Prof Robert Dingwall, a sociologist who is a member of the New and Emerging Respiratory Virus Threats Advisory Group (Nervtag), said "from a societal point of view, I think it’s really important that we go ahead on 21 June".
He said there is “no case for delay” given, for example, the backlog of treatments needed for non-COVID health conditions and continued damage lockdown is inflicting on the economy.
But his comments on Tuesday were completely at odds with another Nervtag member, Prof Ravi Gupta, who said the 21 June target date to lift all restrictions on social contact should be scrapped.
He called for the end of lockdown to be delayed until July.
Nervtag, which consists of 19 professors and doctors, advises the government on the threat posed by respiratory viruses such as COVID-19, and provides options on how to manage them.
The 21 June target date has been complicated by the more transmissible B.1.617.2 “Indian” variant. On Thursday, Public Health England announced cases had doubled in the space of a week to nearly 7,000.
Overall COVID cases have been above 3,000 a day for the past six days, meanwhile.
However, Prof Dingwall, speaking on Times Radio, said everyone in the top nine priority groups will have been offered a vaccine by 21 June, and that COVID for younger age groups is a “mild illness”.
Watch: Daily politics briefing: 1 June
“There is no realistic prospect of the NHS facing the sorts of pressures that it faced in January and February. And that’s why I think we have to we have to push on with this.”
He added the current “wave” of infections is a “preview” of what life will be like in the years to come.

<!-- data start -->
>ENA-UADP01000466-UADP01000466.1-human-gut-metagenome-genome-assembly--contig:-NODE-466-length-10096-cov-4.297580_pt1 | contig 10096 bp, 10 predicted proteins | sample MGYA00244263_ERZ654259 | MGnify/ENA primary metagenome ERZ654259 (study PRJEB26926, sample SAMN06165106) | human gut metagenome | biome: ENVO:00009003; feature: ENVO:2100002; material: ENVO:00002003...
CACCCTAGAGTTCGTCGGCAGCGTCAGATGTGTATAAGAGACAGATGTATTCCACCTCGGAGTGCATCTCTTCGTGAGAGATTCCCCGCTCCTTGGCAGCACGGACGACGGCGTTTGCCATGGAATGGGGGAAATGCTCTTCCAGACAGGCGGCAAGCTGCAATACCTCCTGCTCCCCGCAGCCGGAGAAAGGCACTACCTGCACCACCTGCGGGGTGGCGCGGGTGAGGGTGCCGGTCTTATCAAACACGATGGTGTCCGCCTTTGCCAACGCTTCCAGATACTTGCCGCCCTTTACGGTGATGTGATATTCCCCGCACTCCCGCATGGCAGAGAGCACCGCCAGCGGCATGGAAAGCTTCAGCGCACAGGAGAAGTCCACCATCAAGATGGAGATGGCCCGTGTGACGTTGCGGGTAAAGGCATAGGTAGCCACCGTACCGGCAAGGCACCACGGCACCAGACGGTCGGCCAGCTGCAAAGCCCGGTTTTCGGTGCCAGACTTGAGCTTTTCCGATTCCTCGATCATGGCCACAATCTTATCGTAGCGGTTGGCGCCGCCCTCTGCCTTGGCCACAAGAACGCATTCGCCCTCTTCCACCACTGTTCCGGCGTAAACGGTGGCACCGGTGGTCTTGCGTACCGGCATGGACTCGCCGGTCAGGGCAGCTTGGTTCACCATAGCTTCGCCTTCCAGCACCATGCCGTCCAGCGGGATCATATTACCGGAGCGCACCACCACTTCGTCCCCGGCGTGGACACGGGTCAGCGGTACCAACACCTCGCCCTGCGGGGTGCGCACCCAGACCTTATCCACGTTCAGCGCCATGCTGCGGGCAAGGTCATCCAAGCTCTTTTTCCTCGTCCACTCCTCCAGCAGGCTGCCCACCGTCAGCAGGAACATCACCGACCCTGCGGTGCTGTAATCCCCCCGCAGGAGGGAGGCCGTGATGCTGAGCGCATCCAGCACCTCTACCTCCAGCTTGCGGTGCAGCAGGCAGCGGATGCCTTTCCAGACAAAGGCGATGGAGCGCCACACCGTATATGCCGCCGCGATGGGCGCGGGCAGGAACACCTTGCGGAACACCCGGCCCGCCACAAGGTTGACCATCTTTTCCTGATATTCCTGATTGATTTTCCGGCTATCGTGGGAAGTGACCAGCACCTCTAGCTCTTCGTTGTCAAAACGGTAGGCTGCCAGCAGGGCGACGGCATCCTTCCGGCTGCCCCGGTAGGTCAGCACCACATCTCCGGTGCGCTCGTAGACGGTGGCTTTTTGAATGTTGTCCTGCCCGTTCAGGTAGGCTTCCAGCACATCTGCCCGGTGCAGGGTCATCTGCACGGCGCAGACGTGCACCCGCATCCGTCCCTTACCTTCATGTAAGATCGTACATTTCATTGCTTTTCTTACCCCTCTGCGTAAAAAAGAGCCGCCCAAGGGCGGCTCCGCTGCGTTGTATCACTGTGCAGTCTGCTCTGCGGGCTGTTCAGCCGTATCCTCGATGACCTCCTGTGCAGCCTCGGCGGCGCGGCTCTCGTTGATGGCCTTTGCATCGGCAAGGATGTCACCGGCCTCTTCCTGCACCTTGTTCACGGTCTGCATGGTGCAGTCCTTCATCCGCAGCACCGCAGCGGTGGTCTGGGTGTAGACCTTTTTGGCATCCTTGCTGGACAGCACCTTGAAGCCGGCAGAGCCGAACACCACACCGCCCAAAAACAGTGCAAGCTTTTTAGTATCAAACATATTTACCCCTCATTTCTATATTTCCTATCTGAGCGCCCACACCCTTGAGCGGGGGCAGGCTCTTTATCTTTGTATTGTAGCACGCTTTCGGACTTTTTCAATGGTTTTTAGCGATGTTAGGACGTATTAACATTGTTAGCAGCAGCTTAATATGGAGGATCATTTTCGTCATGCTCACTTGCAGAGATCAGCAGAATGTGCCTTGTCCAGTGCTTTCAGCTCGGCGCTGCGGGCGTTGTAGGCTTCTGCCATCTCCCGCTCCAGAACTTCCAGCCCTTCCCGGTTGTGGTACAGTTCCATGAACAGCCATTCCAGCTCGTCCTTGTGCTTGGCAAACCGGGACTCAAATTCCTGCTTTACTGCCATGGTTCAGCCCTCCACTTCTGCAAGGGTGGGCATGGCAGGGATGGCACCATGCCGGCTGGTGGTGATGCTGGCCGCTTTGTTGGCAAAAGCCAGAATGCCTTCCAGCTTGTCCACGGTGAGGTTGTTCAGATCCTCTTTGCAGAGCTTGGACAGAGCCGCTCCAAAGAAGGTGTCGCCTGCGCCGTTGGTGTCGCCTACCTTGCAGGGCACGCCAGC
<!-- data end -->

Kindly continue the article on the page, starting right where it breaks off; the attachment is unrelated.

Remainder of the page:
“These waves will come, they will pass through, there will be high levels of mild infections in the community for periods of time, a handful of people may be seriously ill, even fewer may die.
“But that’s what happens with respiratory viruses.”
Prof Gupta, on the other hand, said the end of lockdown should be delayed “by a few weeks” as it’s still too early “to put the vaccine straight up against the virus”.
As of Sunday, the latest day for which figures are available, 74.8% of UK adults had received a first dose, with 48.5% having had both doses.
Boris Johnson announced the “road map” out of lockdown on 22 February, and Prof Gupta told ITV’s Good Morning Britain: “We didn’t plan for the B.1.617.2 variant when the initial roadmap was made, and actually things have gone really well except for the fact that we have this new variant to complicate things.
“We must remember this is a virus that does adapt, and faced with vaccines it will eventually start to make mutations to avoid them even further, and then we could be in an even more precarious situation after that.”
Speaking on BBC Breakfast, meanwhile, the government’s former chief scientific adviser Sir Mark Walport was somewhere in between the two sides of the argument.
Sir Mark said it’s “not impossible” the UK could be at the beginning of a third wave, and that the nation is in “a quite perilous moment”.
However, he also pointed out hospital admissions “are not surging – if anything they’re coming down”.
The prime minister is expected to make an announcement about the end of lockdown on 14 June.
Later on Tuesday, a Downing Street spokesman indicated Johnson still sees nothing in the data to suggest the unlocking date will be put back.
Asked about the PM's current plans amid warnings over the Indian variant, the spokesman said: “The prime minister has said on a number of occasions that we haven’t seen anything in the data but we will continue to look at the data, we will continue to look at the latest scientific evidence as we move through June towards 21 June.”
Watch: Monday's vaccines in numbers